3 Developmental Stages to Avoid Travel with Babies and Toddlers 8

Whilst I advocate travel with kids there are times when even I think it’s a bit too hard to take a little one on a family holiday.

It’s just during those few milestone developmental stages where it really gets difficult travelling with your baby or toddler.

Developmental milestones to avoid travel

Avoid Travel during these developmental stages


Avoid Travelling During these Developmental Stages

1.  Immunisations.

During the first few months of your babies life you will be back and forth to the Child Health Clinic with developmental checks and immunisations.  

In Australia the immunisations are at 2, 4,  6, 12, and 18 months then 4 years.  Personally I wouldn’t want to travel unless it’s necessary before your first round of immunisation at 2 months.  Is a holiday really worth risking your child’s health?

At 4 months you’ve had the 2nd round of immunisations, your baby is alert, has a bit more of a sleep pattern and is physically stronger.  This should be a lovely time to take off on your first family trip.

2.  When Introducing Solids.

So I’ve just said after 4 months should be a lovely time to travel.

However at some stage during the next couple of months your baby will want to start eating solids.  It’s just a natural progression as they become stronger.

Now I have to say my most detested part of babyhood was the introduction to solids.  Oh the fights with new foods that ended up on the floor, wall and me!

Travel and feeding babies

How much food actually goes in?

Do you really want to be dealing with this while preparing and cooking a new vegetable to introduce every few days plus mixing rice cereal whilst your supposed to be relaxing?

Also think about how are you going to contend with these food fights when flying, stopping on road trips and in your accommodation which may or may not have a high chair.  Of course you could use your pram to sit them up – so now your pram’s filthy as well.

Once solids are established and they are onto finger food it’s a bit easier.

Therefore before booking your travel think about the window between immunisations at 4 months and the introduction of solids.  Travelling while you are just breast or bottle feeding will be much easier or wait a bit longer until solids are well under way.

3.  Starting Toilet Training.

Time has flown and your baby is turning into a toddler they are on the go and eating well, you can even take them to a restaurant.

Next the dreaded toilet training.  Look toilet training really wasn’t that bad but I wouldn’t want to do it whilst travelling.

You would even have to pack a potty.  Ugh!

I know there are travel enthusiasts out there who are travelling the country or world and have been toilet training whilst on the go.  But if you’re like the average family who just goes away for 1 or 2 holidays a year do you need to coincide it with toilet training?

While you might hear how Grandma had everyone toilet trained at 12 months the reality is it’s more likely to be around the 2 year mark.  Most people prefer to toilet train during the summer so you will have to make the judgement call when you want to start.

So either book a trip just before you plan to start toilet training.  Or give yourself a good buffer to allow your toddler to get confident with toileting before you plonk them into a foreign environment with foreign toilets.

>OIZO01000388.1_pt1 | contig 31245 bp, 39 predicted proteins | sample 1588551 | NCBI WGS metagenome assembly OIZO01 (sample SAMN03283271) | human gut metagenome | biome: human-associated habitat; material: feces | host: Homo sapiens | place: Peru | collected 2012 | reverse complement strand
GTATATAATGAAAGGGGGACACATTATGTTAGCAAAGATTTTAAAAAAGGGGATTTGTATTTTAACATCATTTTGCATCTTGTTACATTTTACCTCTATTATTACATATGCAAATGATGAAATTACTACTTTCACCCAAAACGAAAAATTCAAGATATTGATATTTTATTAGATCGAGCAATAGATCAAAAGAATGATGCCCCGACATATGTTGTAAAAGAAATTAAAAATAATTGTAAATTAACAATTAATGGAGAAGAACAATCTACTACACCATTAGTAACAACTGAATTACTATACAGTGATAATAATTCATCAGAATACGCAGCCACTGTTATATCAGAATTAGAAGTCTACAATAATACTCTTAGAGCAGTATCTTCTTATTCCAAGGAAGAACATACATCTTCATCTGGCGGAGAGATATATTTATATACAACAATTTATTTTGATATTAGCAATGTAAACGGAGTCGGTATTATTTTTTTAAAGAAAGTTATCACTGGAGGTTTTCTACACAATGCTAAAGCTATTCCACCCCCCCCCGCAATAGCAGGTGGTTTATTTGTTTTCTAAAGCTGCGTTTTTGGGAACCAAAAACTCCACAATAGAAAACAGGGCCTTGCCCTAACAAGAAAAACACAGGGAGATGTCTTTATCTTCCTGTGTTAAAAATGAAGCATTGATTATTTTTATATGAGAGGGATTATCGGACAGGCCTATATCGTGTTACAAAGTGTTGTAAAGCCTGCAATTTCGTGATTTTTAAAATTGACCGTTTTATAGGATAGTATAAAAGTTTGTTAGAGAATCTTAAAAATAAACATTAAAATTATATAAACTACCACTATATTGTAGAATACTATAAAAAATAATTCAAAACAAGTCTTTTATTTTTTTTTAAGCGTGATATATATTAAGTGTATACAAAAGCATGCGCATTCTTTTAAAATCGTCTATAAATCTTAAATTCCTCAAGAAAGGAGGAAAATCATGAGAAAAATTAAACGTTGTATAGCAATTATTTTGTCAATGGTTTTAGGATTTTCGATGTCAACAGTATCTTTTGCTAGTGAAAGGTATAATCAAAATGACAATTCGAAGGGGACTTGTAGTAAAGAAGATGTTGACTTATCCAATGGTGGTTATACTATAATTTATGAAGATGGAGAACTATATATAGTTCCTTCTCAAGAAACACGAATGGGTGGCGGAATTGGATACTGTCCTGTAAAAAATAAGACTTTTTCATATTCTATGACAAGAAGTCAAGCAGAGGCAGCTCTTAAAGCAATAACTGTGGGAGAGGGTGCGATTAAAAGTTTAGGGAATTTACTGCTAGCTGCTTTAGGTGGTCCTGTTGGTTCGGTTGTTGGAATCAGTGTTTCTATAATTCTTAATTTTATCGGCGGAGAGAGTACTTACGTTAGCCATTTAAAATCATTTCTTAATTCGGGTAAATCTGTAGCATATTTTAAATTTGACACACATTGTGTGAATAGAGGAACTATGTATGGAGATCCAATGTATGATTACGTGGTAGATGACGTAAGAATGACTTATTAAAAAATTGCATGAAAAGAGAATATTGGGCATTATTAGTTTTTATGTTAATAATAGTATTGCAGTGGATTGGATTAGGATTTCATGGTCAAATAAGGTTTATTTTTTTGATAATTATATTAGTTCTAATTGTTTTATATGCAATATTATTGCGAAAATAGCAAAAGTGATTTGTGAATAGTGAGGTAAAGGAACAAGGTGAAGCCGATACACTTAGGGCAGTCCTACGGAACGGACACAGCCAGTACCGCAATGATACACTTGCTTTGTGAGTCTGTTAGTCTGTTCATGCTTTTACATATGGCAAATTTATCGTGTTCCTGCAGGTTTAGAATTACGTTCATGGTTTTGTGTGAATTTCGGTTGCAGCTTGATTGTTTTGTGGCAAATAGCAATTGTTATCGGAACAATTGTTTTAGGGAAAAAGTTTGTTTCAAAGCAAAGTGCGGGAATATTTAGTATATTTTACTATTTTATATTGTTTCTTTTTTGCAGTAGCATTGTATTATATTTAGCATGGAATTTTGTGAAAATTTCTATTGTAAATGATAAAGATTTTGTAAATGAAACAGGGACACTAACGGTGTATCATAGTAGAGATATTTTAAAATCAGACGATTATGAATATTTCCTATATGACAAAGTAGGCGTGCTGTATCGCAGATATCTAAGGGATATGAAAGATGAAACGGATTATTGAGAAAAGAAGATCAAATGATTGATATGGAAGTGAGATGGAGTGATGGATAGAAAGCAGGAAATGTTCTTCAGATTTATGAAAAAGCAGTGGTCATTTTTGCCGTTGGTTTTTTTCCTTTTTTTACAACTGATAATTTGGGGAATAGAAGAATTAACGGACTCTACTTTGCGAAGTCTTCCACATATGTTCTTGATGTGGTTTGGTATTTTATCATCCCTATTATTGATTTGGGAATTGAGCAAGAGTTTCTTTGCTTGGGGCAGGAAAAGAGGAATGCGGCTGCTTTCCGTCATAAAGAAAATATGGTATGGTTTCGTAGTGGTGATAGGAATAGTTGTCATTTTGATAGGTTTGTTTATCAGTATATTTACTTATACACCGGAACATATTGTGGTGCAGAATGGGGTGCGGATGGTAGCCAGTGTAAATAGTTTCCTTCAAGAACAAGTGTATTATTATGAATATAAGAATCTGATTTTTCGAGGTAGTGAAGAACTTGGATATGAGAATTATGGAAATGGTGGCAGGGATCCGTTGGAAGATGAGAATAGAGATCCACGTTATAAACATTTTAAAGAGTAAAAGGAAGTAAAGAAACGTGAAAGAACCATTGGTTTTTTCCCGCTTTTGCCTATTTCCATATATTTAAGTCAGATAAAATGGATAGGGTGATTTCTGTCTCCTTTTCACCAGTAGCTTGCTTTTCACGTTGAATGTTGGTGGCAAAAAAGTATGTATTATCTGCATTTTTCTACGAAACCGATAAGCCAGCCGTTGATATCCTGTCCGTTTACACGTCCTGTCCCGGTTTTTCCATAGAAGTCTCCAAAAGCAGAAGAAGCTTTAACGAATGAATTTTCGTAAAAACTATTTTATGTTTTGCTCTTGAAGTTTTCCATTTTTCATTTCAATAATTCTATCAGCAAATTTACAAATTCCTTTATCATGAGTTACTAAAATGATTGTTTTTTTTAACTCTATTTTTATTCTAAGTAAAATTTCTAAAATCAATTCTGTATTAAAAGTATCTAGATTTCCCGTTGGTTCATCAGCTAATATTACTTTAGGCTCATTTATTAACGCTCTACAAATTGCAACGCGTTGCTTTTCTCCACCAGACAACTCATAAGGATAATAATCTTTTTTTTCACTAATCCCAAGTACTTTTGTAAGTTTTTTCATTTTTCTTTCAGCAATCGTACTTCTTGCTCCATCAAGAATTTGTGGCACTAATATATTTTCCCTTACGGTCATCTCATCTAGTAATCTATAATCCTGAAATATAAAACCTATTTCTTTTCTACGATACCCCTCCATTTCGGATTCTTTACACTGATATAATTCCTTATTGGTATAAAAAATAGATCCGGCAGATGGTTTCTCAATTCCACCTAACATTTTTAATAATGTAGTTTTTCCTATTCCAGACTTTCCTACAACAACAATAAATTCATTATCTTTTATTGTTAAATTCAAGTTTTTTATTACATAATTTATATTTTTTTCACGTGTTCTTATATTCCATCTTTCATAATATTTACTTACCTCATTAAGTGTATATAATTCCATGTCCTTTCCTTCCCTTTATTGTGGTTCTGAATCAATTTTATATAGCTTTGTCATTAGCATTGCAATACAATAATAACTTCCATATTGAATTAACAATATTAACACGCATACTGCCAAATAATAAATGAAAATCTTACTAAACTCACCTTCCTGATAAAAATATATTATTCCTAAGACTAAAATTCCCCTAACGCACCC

My last bit of advice on this; even if they have been toilet trained for 6 months or so and you go away, take some spare nappies with you on day trips you just never know if they will baulk at different types of toilets and smells.  At least having a nappy you know the accident can be contained.

A Final Note

I hope that these suggestions will help you have the best family holiday possible.

Can you think of any other developmental stages you should avoid travel with kids?

Or have you travelled with baby during these stages?  How did it go?

About Sally-Ann Brown

I am Sally-Ann the author of Toddlers on Tour. I am a wife and mother who has always had a passion for travel. I love sharing my experiences and lessons learned to help you have a better family holiday or day trip. Read "All About Me" under the "Home" tab to discover my story and what lead me to here.

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8 thoughts on “3 Developmental Stages to Avoid Travel with Babies and Toddlers

  • Ang and Kaz

    Hmm… I can think of lots, but then I would never leave the house lol.
    We have only been on one family holiday in the 2 years since having my twins. And I can tell you it was anything but relaxing. We are hoping to go on our next one this year some time and are venturing a little further this time, though definitely won’t be going while toilet training that’s for sure 🙂

  • Bev Jackson

    I have an issue with the toilet raining. society does not support early training and yet in my experience as a working morther, taking my child to home day care Mon-Fri my daughter was fully day trained at 18 months and night trained by26 months. It wasn’t a big deal, we had a lot of fun singing songs, reading and nursery rhymes on the potty in the those early days. I saved a lot of dia[es from going into land fills. I am not the only one – in my family my sister, myself, my half-brother and all of our children were also trained by age 2-2.5 What a nice way to travel when you don’t have to cart all those diapers and the potty wit you

    • Toddlers on Tour Post author

      I think when taking you little one to child care, your toddler gets to see other kids using the toilet and they realise that this is the way to go and so are more eager to get started with toilet training.

      However as all parents know every child is different. Therefore timing for toilet training will just naturally vary from kid to kid.